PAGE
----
Contact a Crystal Lake Workers’ Compensation Lawyer

Some employers take advantage of their employees’ lack of knowledge about workers’ compensation laws by using deceptive practices to discourage employees from filing claims. The employers know they cannot enforce a contract that prevents you from filing a claim, but they hope that you will give up without testing whether the contract is legal. A McHenry County workers’ compensation attorney at Botto Gilbert Lancaster, PC, will stand up to employers and insurance companies that are trying to deny your injury benefits. To schedule a free consultation, call 815-338-3838.

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Compensation for Third Parties Injured During Police ChasesWhen a police officer pursues a driver who is attempting to flee, they do so knowing that the chase could put other drivers and pedestrians at risk of injury or death. If you are injured during a police chase, you may be able to file a personal injury lawsuit against both parties. The party being chased is clearly liable if they directly caused your injury by colliding with you. They may still be liable if the police vehicle collided with you because they were the proximate cause of the chase. It is more difficult to prove that a police officer is liable for your injury. State law grants tort immunity to police officers for most actions in the line of duty. If you file a personal injury lawsuit against a police department, it will likely ask the court for summary judgment to dismiss the lawsuit. However, you should contest a summary judgment if the police officer’s actions were reckless.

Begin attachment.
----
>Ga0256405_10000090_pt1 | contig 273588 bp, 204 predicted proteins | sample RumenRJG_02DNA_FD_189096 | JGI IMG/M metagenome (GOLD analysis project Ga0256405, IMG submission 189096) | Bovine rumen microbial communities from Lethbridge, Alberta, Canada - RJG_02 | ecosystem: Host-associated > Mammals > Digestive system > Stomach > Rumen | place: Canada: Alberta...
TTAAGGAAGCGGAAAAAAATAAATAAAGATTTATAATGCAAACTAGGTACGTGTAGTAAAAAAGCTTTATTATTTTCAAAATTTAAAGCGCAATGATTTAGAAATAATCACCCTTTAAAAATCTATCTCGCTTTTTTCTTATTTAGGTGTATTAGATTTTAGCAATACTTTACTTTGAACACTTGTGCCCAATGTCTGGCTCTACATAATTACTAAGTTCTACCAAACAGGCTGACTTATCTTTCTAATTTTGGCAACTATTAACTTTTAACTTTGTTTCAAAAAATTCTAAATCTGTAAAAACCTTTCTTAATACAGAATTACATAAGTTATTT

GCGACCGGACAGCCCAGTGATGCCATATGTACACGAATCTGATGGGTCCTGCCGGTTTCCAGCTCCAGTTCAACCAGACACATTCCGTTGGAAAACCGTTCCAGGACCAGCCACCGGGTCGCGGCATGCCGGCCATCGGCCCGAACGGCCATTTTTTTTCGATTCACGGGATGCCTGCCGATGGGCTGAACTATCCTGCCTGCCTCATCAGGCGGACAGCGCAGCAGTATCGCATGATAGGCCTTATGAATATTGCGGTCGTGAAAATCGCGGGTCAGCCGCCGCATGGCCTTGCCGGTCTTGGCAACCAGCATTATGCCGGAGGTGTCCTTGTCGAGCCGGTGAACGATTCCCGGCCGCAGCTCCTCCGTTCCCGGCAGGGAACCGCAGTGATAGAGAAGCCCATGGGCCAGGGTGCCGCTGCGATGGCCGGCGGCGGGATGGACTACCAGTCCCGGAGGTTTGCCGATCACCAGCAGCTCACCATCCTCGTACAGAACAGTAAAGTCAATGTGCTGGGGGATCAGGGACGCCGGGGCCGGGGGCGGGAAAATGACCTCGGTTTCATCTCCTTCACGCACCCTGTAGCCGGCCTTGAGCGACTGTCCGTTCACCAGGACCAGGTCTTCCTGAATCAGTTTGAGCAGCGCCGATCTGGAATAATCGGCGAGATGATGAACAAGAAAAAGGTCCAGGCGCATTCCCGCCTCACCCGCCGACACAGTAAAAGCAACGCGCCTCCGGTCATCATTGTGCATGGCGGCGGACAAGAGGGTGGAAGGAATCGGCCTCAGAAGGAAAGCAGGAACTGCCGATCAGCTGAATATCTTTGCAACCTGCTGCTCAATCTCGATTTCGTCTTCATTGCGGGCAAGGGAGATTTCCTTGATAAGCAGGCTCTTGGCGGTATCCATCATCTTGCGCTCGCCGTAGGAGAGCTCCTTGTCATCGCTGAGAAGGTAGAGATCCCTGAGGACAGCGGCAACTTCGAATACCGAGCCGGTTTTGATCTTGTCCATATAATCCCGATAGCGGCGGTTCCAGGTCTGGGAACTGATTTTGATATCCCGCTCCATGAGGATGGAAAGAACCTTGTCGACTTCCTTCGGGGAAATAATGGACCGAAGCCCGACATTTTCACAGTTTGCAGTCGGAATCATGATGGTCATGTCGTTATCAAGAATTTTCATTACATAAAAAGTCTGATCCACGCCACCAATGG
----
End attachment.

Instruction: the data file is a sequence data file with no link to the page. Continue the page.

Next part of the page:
Police Policy

Police departments have policies about when officers should initiate and terminate a high-speed chase. For instance, the city of Chicago’s policy states that officers need to balance the necessity of catching a fleeing party against the danger it could create for bystanders. Officers must consider factors such as whether:

  • They are in an area with a high volume of vehicles or pedestrians;
  • The chase requires driving at a speed that is unsafe for the area;
  • The weather or road conditions will make the pursuit more dangerous;
  • The suspect has already caused property damage; or